I was two years old when Margaret Thatcher came to power, and thirteen when she resigned.
Thatcher’s policies led to mass unemployment, leaving my father on the dole for much of my childhood. I started secondary school the year that Section 28 was brought in, banning schools from presenting same-sex relationships as legitimate. When my father became disabled, I watched him having to go through absurd levels of testing and bureaucracy to receive benefits. People living nearby bought their council houses as Thatcher sold them off, setting working class people against each other and replacing collective aspiration for a better community with personal aspirations to own more stuff. I watched my parents worrying about paying the poll tax, trying to work out their finances at the kitchen table as I walked up to bed.
The rule of Thatcher: I saw it all and I hated it all.
Then that was that wonderful day in 1990 when my classmate ran into the classroom and shouted “Thatcher’s resigned!”. At the end of the day, the teacher was in such a celebratory mood that he let us go home early.
But I’m not celebrating today. It would be vile to celebrate anybody’s death and those who do so are lowering themselves to the same level as the supporters of the death and destruction which Thatcher so enthusiastically handed out.
Thatcher was a human being, made, like you and me, in the image of God – however much the image was distorted. She, like you and me, was capable of repentance and redemption. She will be held to account by a higher and better authority than the Today programme or even the general electorate. So will the rest of us.
There is another reason not to celebrate Thatcher’s death. She did not carry out those foul policies on her own. She was able to do what she did because others went along with her. I’m talking not only about her cabinet and party, or even those who voted for her. We all bear some responsibility for the state of society. We are all responsible for making it better.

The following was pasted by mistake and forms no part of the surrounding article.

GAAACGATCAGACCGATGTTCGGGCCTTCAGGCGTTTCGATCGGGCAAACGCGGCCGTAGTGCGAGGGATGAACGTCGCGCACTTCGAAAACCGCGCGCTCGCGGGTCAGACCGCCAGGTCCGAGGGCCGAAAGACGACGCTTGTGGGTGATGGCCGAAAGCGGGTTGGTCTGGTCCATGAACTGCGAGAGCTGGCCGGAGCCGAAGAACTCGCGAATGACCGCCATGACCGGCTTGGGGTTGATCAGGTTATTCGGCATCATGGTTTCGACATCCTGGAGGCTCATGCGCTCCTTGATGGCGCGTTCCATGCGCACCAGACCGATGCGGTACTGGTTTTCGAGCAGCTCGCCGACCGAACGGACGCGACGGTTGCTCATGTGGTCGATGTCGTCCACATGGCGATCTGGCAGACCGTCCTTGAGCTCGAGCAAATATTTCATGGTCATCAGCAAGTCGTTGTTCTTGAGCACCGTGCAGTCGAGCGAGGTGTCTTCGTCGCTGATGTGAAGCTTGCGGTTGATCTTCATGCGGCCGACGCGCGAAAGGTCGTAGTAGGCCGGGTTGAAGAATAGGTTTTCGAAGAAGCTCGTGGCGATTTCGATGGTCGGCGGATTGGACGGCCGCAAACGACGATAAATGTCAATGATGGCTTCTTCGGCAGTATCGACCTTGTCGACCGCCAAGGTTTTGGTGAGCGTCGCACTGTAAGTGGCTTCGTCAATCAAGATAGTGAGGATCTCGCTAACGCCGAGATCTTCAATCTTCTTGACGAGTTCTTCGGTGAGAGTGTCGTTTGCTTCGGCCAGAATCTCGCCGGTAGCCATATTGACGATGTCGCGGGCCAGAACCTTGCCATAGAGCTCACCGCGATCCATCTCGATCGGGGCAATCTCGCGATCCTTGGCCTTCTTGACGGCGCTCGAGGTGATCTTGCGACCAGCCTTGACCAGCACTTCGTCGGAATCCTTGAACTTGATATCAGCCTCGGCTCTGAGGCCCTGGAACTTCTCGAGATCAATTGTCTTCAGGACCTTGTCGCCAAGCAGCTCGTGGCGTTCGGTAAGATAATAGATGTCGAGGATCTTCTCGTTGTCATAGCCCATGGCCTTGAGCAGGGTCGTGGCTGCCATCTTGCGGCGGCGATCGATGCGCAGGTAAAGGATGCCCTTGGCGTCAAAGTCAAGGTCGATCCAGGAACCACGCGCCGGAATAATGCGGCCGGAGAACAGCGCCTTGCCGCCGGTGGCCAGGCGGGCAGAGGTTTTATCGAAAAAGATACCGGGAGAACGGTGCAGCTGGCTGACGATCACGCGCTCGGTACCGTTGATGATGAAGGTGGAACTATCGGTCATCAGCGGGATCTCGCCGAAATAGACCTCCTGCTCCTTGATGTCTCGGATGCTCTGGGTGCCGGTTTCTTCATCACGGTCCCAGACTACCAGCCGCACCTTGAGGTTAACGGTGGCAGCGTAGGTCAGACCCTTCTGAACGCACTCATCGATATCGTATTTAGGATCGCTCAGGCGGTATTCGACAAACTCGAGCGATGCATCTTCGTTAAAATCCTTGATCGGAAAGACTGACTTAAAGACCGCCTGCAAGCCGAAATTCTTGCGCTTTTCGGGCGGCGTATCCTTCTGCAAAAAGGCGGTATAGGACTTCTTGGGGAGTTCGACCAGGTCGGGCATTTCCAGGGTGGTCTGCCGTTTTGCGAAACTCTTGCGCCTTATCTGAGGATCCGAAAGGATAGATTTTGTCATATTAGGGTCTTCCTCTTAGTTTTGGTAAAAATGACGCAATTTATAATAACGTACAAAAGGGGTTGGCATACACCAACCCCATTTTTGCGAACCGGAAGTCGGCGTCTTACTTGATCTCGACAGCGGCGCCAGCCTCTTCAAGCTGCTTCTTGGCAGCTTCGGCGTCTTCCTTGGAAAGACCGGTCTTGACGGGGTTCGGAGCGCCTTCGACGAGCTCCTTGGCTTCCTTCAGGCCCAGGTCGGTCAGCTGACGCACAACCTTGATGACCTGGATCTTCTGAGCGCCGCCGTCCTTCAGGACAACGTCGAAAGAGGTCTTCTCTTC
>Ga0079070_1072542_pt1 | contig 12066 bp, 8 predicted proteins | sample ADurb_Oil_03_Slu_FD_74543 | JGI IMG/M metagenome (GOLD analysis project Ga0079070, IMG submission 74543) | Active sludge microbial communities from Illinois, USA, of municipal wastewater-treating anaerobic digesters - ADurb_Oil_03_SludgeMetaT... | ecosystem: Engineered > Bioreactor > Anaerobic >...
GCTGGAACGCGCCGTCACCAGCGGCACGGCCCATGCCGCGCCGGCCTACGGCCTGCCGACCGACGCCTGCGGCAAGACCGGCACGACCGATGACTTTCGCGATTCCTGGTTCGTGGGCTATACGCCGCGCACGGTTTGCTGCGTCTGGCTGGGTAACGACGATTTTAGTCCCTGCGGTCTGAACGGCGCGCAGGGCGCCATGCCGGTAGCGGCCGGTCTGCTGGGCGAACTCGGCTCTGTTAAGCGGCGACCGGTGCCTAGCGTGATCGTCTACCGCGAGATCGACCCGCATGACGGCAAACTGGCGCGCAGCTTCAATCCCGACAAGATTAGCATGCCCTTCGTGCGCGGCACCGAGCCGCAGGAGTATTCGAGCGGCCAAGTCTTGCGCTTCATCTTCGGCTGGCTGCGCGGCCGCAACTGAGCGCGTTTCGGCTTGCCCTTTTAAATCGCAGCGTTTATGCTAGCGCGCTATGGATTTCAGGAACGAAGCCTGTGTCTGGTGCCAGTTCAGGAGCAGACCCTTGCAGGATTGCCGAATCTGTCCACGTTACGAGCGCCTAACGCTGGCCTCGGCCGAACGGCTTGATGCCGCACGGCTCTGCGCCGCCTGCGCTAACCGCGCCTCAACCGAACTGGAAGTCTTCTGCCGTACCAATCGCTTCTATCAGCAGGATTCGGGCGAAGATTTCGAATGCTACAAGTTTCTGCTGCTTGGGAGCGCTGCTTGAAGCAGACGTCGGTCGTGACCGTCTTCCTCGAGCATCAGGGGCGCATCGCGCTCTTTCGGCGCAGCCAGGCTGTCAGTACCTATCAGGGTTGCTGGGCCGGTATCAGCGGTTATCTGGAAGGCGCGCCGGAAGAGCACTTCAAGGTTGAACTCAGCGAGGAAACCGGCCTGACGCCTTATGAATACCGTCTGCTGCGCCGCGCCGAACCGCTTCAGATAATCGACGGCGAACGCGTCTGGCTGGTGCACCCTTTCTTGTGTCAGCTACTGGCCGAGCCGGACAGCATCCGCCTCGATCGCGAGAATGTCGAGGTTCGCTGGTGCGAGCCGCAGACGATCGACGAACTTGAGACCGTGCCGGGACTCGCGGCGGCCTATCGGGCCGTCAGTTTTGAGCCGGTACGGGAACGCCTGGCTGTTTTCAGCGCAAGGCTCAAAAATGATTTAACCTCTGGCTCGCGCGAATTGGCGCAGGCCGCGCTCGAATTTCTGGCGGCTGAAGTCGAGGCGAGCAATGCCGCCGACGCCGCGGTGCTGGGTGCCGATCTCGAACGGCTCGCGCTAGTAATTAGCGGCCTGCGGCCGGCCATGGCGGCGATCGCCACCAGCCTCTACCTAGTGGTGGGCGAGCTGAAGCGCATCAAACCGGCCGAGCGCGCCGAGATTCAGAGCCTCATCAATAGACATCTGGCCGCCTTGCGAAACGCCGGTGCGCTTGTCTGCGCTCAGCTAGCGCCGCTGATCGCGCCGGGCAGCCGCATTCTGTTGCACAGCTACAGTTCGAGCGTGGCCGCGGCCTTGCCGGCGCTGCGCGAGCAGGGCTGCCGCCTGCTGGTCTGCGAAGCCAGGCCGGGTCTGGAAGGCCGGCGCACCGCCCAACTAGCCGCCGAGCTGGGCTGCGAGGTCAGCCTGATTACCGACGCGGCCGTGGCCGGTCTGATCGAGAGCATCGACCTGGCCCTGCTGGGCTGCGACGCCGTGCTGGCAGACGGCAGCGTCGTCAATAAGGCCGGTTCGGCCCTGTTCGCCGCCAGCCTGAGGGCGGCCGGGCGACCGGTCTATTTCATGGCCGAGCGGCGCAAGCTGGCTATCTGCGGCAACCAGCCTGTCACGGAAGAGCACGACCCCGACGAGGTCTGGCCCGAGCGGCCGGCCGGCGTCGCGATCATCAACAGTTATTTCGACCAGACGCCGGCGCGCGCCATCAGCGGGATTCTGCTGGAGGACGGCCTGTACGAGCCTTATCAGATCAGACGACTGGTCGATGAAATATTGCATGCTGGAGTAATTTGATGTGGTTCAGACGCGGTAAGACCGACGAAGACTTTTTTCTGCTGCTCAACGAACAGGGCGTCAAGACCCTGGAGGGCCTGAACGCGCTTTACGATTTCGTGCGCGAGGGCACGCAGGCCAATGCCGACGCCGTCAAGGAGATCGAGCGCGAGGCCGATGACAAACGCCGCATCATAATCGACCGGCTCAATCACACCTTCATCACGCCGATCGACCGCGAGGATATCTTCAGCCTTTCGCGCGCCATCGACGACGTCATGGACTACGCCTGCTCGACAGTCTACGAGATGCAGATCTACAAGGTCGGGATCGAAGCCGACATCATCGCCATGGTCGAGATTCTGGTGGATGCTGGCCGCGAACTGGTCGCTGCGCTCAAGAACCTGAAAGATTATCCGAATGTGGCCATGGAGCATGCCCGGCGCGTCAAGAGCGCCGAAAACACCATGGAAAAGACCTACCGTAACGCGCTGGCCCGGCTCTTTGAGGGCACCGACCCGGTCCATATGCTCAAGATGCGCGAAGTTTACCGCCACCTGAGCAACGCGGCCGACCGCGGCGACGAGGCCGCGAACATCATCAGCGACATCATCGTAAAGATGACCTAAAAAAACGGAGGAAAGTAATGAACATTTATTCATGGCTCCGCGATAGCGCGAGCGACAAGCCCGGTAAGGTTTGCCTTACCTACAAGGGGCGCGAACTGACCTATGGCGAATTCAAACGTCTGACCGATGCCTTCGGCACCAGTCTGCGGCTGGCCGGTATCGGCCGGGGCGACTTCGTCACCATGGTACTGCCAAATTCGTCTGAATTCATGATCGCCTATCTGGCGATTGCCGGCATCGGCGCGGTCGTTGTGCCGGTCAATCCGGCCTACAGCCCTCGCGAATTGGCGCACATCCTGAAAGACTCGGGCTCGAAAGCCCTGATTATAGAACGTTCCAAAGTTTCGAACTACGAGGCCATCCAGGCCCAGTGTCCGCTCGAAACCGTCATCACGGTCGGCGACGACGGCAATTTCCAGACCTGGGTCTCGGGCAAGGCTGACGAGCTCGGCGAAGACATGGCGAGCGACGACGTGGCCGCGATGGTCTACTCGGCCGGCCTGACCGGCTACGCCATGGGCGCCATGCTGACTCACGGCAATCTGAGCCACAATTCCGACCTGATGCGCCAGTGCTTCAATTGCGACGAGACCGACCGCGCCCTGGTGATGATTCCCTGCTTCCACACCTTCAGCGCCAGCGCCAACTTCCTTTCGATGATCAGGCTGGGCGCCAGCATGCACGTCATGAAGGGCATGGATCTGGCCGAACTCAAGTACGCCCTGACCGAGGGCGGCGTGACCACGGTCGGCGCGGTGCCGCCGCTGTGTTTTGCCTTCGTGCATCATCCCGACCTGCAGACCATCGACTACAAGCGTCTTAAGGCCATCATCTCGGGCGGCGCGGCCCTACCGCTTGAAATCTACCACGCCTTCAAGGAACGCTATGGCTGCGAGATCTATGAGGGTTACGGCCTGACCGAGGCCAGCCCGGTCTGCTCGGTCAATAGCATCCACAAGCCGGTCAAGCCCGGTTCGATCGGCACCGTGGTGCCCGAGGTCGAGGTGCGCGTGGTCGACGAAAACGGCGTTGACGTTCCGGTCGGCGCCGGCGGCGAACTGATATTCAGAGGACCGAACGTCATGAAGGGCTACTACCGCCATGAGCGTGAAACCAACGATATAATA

Today, Thatcher is dead but Thatcherism is alive and well and living in Downing Street. Cameron and Osborne are pursuing policies of which Thatcher could only dream. She died just as disability benefits were being slashed and taxes were cut for the super-rich. She would have been delighted.
I’m more concerned with the death of Thatcherism than the death of Thatcher. At the moment, that seems a long way off. So today, with all the reminiscing and obituary programmes, I’m remembering the campaign against the poll tax. It was the first political campaign that I closely followed and supported. It taught me that people can change things from below, and that change can – sometimes – come suddenly.
So today, let’s be all the more determined to resist this government and the vicious Thatcherite class war that ministers are waging in the interests of the rich. I hope and pray that the day will come when the only way in which children experience Thatcherism is when they study it in history lessons.
My new book, Digital Revolutions: Activism in the internet age, can be ordered from the publisher by clicking here, priced £9.99.